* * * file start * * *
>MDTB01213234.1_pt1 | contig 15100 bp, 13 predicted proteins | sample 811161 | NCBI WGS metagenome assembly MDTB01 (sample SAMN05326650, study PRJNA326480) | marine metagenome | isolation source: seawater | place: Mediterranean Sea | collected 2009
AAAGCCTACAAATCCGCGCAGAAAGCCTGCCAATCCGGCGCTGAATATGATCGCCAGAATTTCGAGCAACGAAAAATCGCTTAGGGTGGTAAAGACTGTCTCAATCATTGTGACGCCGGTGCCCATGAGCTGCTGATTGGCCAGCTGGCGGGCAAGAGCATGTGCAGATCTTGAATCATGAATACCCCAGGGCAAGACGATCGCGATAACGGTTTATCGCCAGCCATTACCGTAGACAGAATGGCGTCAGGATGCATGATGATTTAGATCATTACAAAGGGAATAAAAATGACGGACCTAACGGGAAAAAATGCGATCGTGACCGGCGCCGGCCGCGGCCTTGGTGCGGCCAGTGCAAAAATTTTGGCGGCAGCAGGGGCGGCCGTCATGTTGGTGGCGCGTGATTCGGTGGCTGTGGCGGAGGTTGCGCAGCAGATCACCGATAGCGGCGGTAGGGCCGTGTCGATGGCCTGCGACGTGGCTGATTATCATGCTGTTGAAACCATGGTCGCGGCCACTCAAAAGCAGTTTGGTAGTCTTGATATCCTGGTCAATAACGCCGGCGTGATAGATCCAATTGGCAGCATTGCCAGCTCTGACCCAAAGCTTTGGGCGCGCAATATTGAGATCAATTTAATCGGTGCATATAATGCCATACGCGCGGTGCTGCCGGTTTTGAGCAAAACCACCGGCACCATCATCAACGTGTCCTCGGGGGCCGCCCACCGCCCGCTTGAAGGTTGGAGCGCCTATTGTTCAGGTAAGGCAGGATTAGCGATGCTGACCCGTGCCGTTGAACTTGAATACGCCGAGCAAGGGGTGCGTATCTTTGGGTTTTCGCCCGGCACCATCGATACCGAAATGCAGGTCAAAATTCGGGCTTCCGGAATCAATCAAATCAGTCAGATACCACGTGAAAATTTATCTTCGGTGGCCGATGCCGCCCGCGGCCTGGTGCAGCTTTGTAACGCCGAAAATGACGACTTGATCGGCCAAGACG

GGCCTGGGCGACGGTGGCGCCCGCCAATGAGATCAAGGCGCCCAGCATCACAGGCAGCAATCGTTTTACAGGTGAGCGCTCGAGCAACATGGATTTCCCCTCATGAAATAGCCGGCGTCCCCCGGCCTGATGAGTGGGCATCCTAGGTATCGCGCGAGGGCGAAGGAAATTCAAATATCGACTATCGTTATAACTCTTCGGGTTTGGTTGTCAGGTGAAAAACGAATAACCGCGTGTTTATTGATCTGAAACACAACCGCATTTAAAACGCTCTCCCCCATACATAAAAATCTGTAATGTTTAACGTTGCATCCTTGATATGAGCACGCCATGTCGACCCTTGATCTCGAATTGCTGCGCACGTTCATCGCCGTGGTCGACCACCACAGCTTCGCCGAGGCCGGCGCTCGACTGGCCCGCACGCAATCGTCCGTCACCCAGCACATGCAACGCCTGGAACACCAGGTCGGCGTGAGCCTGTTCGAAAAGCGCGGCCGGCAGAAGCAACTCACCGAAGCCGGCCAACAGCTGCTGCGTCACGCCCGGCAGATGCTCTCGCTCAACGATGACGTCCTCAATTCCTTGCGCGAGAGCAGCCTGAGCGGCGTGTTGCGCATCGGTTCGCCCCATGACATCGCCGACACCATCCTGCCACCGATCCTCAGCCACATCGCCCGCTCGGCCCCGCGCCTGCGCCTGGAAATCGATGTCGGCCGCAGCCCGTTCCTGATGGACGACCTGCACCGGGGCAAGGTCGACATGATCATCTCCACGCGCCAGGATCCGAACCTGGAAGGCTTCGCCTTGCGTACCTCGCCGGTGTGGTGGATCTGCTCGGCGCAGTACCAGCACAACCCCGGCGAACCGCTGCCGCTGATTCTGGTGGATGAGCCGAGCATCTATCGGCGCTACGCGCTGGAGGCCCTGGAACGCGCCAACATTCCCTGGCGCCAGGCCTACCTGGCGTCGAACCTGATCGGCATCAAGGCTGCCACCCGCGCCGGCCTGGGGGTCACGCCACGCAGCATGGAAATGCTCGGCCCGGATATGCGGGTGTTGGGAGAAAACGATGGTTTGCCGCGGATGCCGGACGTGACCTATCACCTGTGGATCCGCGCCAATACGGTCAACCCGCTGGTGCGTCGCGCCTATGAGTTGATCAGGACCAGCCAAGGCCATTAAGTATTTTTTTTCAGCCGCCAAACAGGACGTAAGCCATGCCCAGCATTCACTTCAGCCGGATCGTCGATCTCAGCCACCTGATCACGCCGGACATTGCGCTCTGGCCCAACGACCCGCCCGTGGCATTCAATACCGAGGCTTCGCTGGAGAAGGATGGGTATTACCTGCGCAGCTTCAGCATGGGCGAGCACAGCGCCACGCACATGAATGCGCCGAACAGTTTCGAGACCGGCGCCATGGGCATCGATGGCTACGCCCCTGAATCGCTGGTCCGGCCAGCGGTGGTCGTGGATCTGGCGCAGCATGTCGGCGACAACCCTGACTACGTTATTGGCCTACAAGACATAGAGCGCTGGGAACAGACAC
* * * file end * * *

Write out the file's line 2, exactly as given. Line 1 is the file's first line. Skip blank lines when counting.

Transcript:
AAAGCCTACAAATCCGCGCAGAAAGCCTGCCAATCCGGCGCTGAATATGATCGCCAGAATTTCGAGCAACGAAAAATCGCTTAGGGTGGTAAAGACTGTCTCAATCATTGTGACGCCGGTGCCCATGAGCTGCTGATTGGCCAGCTGGCGGGCAAGAGCATGTGCAGATCTTGAATCATGAATACCCCAGGGCAAGACGATCGCGATAACGGTTTATCGCCAGCCATTACCGTAGACAGAATGGCGTCAGGATGCATGATGATTTAGATCATTACAAAGGGAATAAAAATGACGGACCTAACGGGAAAAAATGCGATCGTGACCGGCGCCGGCCGCGGCCTTGGTGCGGCCAGTGCAAAAATTTTGGCGGCAGCAGGGGCGGCCGTCATGTTGGTGGCGCGTGATTCGGTGGCTGTGGCGGAGGTTGCGCAGCAGATCACCGATAGCGGCGGTAGGGCCGTGTCGATGGCCTGCGACGTGGCTGATTATCATGCTGTTGAAACCATGGTCGCGGCCACTCAAAAGCAGTTTGGTAGTCTTGATATCCTGGTCAATAACGCCGGCGTGATAGATCCAATTGGCAGCATTGCCAGCTCTGACCCAAAGCTTTGGGCGCGCAATATTGAGATCAATTTAATCGGTGCATATAATGCCATACGCGCGGTGCTGCCGGTTTTGAGCAAAACCACCGGCACCATCATCAACGTGTCCTCGGGGGCCGCCCACCGCCCGCTTGAAGGTTGGAGCGCCTATTGTTCAGGTAAGGCAGGATTAGCGATGCTGACCCGTGCCGTTGAACTTGAATACGCCGAGCAAGGGGTGCGTATCTTTGGGTTTTCGCCCGGCACCATCGATACCGAAATGCAGGTCAAAATTCGGGCTTCCGGAATCAATCAAATCAGTCAGATACCACGTGAAAATTTATCTTCGGTGGCCGATGCCGCCCGCGGCCTGGTGCAGCTTTGTAACGCCGAAAATGACGACTTGATCGGCCAAGACG